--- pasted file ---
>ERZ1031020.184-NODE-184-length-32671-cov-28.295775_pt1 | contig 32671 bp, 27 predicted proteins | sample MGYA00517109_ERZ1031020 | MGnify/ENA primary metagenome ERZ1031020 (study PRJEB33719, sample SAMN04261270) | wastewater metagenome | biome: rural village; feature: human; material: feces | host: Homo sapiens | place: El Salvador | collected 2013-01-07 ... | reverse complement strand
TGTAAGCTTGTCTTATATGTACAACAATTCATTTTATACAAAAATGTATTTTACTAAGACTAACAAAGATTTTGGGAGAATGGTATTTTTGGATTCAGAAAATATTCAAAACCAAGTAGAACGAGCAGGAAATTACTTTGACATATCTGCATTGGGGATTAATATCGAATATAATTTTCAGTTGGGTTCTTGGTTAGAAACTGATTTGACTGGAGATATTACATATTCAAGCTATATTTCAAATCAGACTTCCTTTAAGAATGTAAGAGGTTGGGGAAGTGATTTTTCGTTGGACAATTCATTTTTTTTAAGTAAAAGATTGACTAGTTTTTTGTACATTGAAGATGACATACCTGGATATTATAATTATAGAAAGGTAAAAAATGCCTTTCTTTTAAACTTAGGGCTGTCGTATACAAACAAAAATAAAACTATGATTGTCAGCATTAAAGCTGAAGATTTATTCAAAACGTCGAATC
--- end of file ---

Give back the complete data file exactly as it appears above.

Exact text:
>ERZ1031020.184-NODE-184-length-32671-cov-28.295775_pt1 | contig 32671 bp, 27 predicted proteins | sample MGYA00517109_ERZ1031020 | MGnify/ENA primary metagenome ERZ1031020 (study PRJEB33719, sample SAMN04261270) | wastewater metagenome | biome: rural village; feature: human; material: feces | host: Homo sapiens | place: El Salvador | collected 2013-01-07 ... | reverse complement strand
TGTAAGCTTGTCTTATATGTACAACAATTCATTTTATACAAAAATGTATTTTACTAAGACTAACAAAGATTTTGGGAGAATGGTATTTTTGGATTCAGAAAATATTCAAAACCAAGTAGAACGAGCAGGAAATTACTTTGACATATCTGCATTGGGGATTAATATCGAATATAATTTTCAGTTGGGTTCTTGGTTAGAAACTGATTTGACTGGAGATATTACATATTCAAGCTATATTTCAAATCAGACTTCCTTTAAGAATGTAAGAGGTTGGGGAAGTGATTTTTCGTTGGACAATTCATTTTTTTTAAGTAAAAGATTGACTAGTTTTTTGTACATTGAAGATGACATACCTGGATATTATAATTATAGAAAGGTAAAAAATGCCTTTCTTTTAAACTTAGGGCTGTCGTATACAAACAAAAATAAAACTATGATTGTCAGCATTAAAGCTGAAGATTTATTCAAAACGTCGAATC